If you are thinking about pursuing independent research, you can visit the Office of Undergraduate Research and Creative Endeavors website for more information about developing your research question, finding a faculty mentor, securing funding your project, and presenting your work on campus and beyond. If you are interested in shadowing the research of a faculty member or working in a lab on campus, we encourage you to contact a faculty member in your area of interest.
Office of Undergraduate Research and Creative Endeavors
Every day, Northeastern’s undergraduates engage in knowledge creation, artistic expression and entrepreneurial innovation in collaboration with faculty and peers on campus and around the globe.
The Center of Community Service hosts a Volunteer Fair every semester, where you can network with representatives from community organizations and learn more about volunteer opportunities.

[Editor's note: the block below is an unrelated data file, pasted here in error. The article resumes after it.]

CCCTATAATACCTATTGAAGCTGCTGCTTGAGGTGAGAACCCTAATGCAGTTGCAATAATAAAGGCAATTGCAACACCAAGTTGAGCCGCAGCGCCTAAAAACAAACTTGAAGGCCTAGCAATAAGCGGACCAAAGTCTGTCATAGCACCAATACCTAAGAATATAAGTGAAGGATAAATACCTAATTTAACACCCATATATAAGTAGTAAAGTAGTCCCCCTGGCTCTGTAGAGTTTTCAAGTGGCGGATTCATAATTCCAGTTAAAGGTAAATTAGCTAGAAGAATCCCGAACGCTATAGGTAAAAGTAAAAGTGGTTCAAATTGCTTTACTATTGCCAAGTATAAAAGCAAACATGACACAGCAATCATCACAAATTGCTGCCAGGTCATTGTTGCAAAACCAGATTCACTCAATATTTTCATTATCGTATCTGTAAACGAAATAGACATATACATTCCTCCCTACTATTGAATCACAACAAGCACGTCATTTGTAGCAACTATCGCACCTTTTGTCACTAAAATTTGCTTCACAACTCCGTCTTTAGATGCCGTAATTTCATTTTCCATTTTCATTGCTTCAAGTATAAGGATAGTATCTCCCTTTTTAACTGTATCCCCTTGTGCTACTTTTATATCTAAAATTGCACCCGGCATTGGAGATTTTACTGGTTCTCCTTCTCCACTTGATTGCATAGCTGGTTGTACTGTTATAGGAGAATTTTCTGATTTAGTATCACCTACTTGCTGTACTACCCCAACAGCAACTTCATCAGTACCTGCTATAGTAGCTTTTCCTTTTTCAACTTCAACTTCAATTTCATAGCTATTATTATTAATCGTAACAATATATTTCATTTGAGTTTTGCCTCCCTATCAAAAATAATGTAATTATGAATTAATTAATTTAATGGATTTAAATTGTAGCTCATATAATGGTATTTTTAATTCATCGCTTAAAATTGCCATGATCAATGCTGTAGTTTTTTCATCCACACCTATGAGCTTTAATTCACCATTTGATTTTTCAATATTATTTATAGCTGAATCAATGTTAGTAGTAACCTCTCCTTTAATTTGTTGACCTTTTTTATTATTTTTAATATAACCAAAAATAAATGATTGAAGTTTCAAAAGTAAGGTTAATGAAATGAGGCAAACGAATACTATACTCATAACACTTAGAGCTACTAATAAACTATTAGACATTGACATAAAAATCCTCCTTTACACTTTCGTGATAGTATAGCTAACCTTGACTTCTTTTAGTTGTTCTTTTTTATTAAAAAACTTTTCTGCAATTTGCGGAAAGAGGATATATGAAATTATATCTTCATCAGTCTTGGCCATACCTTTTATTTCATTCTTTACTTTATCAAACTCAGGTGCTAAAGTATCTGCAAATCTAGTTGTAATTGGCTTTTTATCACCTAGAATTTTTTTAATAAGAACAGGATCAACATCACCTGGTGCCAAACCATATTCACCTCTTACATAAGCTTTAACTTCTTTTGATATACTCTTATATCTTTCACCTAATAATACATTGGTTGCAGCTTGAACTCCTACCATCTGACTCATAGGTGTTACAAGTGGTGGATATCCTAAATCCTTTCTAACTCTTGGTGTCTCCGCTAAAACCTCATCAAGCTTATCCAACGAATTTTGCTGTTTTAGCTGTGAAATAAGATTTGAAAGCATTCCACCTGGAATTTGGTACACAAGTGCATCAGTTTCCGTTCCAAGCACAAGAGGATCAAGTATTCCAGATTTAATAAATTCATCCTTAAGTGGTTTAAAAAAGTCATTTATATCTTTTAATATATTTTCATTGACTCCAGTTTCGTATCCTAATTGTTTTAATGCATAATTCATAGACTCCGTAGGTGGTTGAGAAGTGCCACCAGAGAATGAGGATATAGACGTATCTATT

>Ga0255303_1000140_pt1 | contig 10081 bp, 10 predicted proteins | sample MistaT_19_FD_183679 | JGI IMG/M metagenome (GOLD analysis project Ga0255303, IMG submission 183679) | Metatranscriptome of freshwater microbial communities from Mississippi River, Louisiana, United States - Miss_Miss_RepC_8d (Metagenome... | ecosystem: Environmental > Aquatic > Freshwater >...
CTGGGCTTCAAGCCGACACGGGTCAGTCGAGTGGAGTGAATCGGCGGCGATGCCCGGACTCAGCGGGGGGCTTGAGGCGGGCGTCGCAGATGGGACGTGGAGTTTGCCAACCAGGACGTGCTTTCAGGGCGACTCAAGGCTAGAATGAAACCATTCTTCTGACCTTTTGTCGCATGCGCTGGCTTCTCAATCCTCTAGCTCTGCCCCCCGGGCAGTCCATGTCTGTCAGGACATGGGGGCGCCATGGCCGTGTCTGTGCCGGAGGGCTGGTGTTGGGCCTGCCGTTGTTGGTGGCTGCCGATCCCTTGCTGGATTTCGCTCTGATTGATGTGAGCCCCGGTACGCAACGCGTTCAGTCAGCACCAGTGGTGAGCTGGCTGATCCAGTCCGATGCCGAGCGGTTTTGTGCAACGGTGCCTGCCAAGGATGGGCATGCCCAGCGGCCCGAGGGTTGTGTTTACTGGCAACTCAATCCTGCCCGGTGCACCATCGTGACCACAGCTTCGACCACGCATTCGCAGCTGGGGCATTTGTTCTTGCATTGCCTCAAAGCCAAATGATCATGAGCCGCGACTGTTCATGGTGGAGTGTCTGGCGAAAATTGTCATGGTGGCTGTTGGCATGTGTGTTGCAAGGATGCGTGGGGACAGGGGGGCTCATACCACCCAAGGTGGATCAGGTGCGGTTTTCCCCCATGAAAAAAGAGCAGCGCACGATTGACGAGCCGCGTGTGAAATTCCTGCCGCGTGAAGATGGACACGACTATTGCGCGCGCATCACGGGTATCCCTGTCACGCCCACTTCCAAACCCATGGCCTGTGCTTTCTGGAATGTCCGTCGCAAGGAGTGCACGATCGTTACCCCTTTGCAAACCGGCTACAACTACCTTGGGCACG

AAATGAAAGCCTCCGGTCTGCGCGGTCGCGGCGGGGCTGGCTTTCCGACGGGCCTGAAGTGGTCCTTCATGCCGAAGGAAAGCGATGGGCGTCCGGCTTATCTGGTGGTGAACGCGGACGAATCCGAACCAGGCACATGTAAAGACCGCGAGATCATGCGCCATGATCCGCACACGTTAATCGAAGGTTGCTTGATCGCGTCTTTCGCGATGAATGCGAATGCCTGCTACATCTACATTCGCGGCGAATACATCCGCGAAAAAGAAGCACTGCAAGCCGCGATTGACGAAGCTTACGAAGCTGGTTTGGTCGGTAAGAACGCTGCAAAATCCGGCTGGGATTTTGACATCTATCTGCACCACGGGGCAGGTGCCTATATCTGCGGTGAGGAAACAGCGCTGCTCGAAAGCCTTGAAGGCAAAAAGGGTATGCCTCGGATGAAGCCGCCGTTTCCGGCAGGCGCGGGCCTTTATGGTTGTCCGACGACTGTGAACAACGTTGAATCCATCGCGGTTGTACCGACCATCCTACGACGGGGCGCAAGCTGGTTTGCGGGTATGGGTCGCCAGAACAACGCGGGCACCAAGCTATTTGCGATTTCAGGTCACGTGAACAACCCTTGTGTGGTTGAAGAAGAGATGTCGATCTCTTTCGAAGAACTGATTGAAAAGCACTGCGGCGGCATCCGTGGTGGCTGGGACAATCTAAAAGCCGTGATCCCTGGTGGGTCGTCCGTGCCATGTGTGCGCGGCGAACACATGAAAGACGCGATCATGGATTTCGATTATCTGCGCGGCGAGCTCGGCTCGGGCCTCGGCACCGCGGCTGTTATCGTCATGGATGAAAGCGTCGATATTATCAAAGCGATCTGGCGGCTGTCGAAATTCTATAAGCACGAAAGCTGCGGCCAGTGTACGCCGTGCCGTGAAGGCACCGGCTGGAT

Husky Volunteer Team
HVT brings together teams of up to 10 members of the Northeastern community (students, faculty, and staff) to partner with a community organization for a minimum of one semester.
Many student organizations at Northeastern are centered around meaningful service and community engagement. Here are some examples: Colleges Against Cancer (Relay for Life NU), Peace through Play, Strong Women, Strong Girls.
Alternative Spring Break
Alternative Spring Break (ASB) is a week-long immersive living and volunteering experience. Through meaningful action, reflection and education, volunteers engage in direct service that addresses a critical, social issue.